The Biden Administration’s FY2024 FAA budget request - submitted under the overarching Transportation Department’s funding document, provides resources intended to meet lingering, current and future aviation safety and efficiency challenges. Unresolved is whether macro-economic developments, political realities and other forces in the US will align themselves to allow the FAA to receive its fair share of the FY24 federal budget. Halldale Group Editor Marty Kauchak provides highlights of the simulation and training aspects of this budget request.

The White House has apparently heard and is attempting to address the surging problems and challenges in the very broad US civil aviation sector – developments emerging at a fast pace. Vital stakeholders in the US commercial aviation enterprise, from associations to passenger advocacy groups to members of Congress, continue to voice concerns about air system resilience during adverse weather, the number of near-misses on US runways and, as important, the ability of the FAA and, indeed the broader US government, to meet future developments and trends.

President Biden requested a FY24 baseline budget of $19.8 billion and $5.0 billion in advance annual appropriations to invest in the modernization of US aviation infrastructure. The requested $19.8 billion compares to $19.0 billion enacted in FY23 and $18.4 billion enacted in FY22. The budget baseline is intended to support the entire commercial aviation enterprise, including topics of particular interest to CAT readers.

Representative S&T Highlights

The FY24 budget continues to build upon the Controller Hiring and Training Surge initiated in FY23. This budget marks $117 million and 457 full-time equivalents (bureaucratese for full-time employees) to quicken the pace of Air Traffic Organization hiring and training to allow the system to continue recovering from the impact of the pandemic on the ATO workforce.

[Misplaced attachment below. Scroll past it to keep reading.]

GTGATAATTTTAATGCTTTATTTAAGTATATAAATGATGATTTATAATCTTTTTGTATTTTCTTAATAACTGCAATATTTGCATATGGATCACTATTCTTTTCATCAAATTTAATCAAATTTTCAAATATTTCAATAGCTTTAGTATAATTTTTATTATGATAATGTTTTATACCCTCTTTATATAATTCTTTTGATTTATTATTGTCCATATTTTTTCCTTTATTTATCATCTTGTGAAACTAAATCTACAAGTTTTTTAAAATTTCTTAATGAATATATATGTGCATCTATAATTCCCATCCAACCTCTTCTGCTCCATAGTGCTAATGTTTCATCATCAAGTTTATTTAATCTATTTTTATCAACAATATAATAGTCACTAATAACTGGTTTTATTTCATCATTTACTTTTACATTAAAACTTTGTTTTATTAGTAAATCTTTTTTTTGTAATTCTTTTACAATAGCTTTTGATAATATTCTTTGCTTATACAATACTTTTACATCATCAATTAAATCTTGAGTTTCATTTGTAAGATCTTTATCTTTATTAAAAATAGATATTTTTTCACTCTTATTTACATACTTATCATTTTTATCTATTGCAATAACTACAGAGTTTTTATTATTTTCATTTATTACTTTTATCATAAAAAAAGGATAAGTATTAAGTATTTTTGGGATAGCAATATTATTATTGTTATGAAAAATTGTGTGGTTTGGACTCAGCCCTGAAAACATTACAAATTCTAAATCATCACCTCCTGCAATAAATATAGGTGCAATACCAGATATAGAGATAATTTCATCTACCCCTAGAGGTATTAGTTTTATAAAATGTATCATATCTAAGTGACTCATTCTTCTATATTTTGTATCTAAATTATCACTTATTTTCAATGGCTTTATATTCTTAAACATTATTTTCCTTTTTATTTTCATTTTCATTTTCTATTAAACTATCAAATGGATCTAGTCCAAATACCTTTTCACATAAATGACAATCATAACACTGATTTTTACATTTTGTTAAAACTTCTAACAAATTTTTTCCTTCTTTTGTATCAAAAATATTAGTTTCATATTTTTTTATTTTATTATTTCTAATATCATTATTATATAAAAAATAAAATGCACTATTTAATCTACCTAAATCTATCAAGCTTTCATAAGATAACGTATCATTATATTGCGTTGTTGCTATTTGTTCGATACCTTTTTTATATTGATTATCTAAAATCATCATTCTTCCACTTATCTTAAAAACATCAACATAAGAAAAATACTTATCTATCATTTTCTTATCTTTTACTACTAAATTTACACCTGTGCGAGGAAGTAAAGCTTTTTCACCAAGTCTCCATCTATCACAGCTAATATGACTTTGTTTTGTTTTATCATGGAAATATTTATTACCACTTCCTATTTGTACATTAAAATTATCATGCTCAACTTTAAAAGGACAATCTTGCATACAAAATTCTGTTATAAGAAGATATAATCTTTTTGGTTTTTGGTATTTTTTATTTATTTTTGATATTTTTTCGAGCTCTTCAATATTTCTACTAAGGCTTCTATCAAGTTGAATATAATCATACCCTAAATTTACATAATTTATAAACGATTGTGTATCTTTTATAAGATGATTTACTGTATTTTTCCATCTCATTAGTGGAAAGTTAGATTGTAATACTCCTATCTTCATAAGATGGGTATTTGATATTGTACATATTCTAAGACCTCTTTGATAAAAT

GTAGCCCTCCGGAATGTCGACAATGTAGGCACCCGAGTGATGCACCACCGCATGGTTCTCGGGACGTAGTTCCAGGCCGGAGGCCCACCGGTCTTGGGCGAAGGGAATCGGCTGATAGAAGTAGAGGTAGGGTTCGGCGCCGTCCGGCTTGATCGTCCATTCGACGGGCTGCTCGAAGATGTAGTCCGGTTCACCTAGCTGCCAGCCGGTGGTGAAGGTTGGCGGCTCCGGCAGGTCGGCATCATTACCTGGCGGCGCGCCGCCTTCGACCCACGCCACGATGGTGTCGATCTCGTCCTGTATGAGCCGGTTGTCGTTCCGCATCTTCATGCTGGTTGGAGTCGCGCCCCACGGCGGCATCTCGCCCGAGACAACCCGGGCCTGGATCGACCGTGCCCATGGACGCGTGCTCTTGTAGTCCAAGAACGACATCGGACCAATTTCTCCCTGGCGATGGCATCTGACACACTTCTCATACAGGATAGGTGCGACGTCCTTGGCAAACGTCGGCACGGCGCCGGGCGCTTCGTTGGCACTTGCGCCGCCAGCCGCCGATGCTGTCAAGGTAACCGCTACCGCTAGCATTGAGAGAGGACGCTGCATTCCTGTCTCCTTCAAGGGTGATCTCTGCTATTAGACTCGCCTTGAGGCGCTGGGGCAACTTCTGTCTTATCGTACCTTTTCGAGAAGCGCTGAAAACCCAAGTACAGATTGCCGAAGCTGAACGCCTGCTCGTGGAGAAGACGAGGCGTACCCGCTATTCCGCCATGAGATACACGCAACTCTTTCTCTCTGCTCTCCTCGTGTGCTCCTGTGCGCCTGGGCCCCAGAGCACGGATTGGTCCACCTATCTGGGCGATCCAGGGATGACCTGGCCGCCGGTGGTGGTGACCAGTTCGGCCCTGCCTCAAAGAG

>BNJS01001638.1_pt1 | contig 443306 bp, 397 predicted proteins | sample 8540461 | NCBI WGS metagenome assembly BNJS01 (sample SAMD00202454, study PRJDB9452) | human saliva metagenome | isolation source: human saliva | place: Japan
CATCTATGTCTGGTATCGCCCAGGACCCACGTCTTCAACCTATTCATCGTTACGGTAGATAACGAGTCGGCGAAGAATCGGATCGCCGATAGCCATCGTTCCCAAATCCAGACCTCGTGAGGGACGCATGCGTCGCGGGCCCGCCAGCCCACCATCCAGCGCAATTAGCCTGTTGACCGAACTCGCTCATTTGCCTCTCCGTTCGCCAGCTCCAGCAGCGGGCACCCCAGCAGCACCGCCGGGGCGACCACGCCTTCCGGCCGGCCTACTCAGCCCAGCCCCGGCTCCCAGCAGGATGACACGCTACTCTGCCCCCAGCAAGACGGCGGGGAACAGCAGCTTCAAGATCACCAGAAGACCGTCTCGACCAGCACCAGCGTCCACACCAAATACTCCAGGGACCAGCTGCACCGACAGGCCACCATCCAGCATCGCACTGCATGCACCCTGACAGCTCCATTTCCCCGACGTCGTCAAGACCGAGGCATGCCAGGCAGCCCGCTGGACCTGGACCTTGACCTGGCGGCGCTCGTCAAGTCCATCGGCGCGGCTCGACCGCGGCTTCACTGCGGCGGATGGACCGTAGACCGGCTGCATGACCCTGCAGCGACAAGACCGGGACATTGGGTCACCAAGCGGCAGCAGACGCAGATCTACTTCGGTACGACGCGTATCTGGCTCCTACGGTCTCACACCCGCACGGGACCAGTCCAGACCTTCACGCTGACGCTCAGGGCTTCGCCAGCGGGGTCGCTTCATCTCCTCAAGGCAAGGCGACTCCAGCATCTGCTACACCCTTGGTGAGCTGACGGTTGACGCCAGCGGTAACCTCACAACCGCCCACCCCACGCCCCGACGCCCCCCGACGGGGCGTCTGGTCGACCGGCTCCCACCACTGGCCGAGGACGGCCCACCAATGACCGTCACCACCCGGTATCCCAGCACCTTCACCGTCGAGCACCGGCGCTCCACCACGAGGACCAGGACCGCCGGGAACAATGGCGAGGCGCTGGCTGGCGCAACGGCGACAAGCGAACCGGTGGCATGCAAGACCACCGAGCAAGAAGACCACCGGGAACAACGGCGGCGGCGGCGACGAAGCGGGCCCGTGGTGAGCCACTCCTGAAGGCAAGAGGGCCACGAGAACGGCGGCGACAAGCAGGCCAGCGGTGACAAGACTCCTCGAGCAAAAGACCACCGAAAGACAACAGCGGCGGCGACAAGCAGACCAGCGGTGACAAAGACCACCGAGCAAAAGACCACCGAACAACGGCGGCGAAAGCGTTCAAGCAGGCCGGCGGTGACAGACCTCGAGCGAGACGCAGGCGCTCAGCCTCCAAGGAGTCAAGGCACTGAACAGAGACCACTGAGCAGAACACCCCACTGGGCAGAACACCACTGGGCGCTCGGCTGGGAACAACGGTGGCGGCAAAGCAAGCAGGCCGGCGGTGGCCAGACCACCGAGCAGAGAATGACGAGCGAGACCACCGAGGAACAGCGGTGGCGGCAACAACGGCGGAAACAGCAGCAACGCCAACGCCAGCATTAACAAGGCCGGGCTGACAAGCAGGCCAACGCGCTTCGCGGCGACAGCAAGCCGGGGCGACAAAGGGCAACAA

This latest budget provides $16.2 million and 27 FTEs to hire engineers, inspectors and others to continue implementing the Aircraft Certification, Safety, and Accountability Act. The FAA budget document notes, “The funding will allow FAA to keep pace with the significant increased activity in industry growth and the rapid expansion of Urban Air Mobility, Optionally Piloted Aircraft as well as supporting Safety Management System (SMS) integration.” 

UASs are on the FAA’s horizon in other programs of record. Of note, $21.0 million is requested to support research that builds upon current drone operations, rules policy, and procedures to achieve full UAS integration in the airspace system. What should be no surprise, the budget document adds, “The integration of drones into the national airspace is evolving to operations predominately using electric propulsion."       

Mirroring commercial airline industry workforce activities reported on by Halldale Group, the FAA’s FY24 budget request includes $3.7 million and 34 FTEs to meet the demand on programs for youth of various grade levels and backgrounds for general aviation and aerospace talent development.        


Can Promises Be Kept? 

This FAA budget request is facing increasing headwinds as it winds its way through the byzantine US congressional authorization and appropriation budget processes. 

As the Republicans are in the majority in the US House and the 2024 election season is beginning, this third Biden budget proposal will compete with what is certain to be a Republican counter-budget proposal, one that may seek to eliminate the US budget deficit. The US federal government hit its technical debt limit on 19 January 2023 and is being fiscally kept on life support with intricate accounting maneuvers to pay its bills. An impasse on the federal debt is looming for this summer. These issues, along with the increasing cost of supporting Ukraine during its war with Russia and countering China in AsiaPacific, are among near-term developments challenging the FAA’s ability to receive a fully funded FY24 budget request.